U.S. Currency Bill Punishing China on Yuan Could Pass Senate, Baucus Says

A bill punishing China over the value of the yuan may well pass in the U.S. Senate, with Congress submitting it to President Barack Obama for his signature, Senate Finance Committee Chairman Max Baucus said.

“I think it is a very real possibility that a currency bill would pass and be sent to the president,” Baucus told reporters today in Beijing, where he is meeting with government leaders on the issue. “A lot of people think an undervalued renminbi costs jobs, and I conveyed that to the Chinese leadership.”

Baucus’ panel has jurisdiction over trade and is due to consider a measure after the November congressional elections that would let U.S. companies petition for duties on imports from China to compensate for the effect of a weak yuan. The U.S. House of Representatives passed a similar measure on Sept. 29. China says the legislation will do nothing to ease the U.S. trade deficit and would hurt global growth.

Baucus has met with officials including Vice President Xi Jinping, Vice Premier Wang Qishan, Commerce Minister Chen Deming and Yi Gang, head of China’s State Administration of Foreign Exchange, which oversees the country’s $2.65 trillion of foreign exchange reserves. China’s leaders “understood” the U.S. position, he said.

Photographer: Nelson Ching/Bloomberg

Senate Finance Committee Chairman Max Baucus speaks with reporters in Beijing. Close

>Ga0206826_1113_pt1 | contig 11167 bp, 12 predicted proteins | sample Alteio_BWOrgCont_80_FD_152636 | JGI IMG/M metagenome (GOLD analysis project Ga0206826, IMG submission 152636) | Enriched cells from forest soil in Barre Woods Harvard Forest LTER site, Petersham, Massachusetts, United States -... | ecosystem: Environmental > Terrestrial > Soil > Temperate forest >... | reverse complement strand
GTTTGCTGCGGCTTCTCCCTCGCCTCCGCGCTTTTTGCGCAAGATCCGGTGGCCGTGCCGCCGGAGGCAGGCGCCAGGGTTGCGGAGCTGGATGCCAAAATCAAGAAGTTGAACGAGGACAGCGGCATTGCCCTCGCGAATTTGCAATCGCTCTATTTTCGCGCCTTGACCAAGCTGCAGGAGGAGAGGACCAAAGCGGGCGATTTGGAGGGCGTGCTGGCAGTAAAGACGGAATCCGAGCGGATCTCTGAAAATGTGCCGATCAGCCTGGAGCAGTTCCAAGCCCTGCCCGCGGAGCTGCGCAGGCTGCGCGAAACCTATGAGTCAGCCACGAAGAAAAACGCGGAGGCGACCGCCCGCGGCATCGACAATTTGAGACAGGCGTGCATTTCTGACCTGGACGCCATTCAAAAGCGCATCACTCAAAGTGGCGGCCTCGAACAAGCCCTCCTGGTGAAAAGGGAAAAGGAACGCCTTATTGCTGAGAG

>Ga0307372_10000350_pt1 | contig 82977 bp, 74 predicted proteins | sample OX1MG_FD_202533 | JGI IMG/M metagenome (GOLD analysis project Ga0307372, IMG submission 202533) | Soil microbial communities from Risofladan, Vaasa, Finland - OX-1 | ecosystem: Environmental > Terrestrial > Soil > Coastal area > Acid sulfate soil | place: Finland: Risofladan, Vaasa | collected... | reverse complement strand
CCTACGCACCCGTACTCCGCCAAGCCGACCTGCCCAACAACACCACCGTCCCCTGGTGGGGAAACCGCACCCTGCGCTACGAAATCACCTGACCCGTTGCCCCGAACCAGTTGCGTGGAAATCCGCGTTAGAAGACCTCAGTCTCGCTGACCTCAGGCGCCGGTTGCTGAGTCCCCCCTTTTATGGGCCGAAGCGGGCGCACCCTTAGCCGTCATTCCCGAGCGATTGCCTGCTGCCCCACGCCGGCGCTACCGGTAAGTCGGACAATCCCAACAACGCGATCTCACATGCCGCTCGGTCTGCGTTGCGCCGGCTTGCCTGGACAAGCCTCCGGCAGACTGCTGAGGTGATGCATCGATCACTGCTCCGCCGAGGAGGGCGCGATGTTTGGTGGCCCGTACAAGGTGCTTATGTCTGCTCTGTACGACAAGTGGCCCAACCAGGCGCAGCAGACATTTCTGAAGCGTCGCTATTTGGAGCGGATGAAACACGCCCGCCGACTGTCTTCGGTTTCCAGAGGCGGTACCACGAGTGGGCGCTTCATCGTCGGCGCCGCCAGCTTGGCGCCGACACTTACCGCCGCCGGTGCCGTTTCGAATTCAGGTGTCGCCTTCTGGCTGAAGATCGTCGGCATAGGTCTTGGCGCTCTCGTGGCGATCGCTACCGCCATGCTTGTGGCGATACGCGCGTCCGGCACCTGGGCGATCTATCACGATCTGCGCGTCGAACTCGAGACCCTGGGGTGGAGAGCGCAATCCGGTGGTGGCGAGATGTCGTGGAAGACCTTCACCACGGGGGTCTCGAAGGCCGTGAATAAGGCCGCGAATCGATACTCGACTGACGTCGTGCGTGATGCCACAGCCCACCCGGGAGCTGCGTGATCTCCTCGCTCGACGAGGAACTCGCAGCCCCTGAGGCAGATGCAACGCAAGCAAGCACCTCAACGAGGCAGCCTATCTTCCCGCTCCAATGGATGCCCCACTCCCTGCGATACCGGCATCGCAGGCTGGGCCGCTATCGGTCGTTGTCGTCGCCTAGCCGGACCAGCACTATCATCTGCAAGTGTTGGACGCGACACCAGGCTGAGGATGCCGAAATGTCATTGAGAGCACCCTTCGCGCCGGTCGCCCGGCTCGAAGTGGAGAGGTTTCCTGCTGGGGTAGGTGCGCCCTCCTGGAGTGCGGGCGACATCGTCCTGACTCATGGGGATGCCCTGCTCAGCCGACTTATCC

Senate Finance Committee Chairman Max Baucus speaks with reporters in Beijing.

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Photographer: Nelson Ching/Bloomberg

Senate Finance Committee Chairman Max Baucus speaks with reporters in Beijing.

“They took it in the spirit in which the information was given; constructively, respectfully and soberly,” Baucus said.

China’s yuan, also called the renminbi, has gained 2 percent in the past six weeks following a visit to Beijing of White House officials, including Larry Summers, the departing director of the National Economic Council. The yuan was recently trading little changed in the spot market at 6.6698.

Baucus said any determination over whether tax cuts initiated by President George W. Bush would be extended would have to wait until the results of next month’s elections.

“I would like to see the middle income tax cuts extended permanently,” Baucus said.

--Michael Forsythe in Beijing. Editors: Bill Austin, Ben Richardson.

To contact the reporter on this story: Michael Forsythe in Beijing at mforsythe@bloomberg.net

To contact the editor responsible for this story: Bill Austin at billaustin@bloomberg.net

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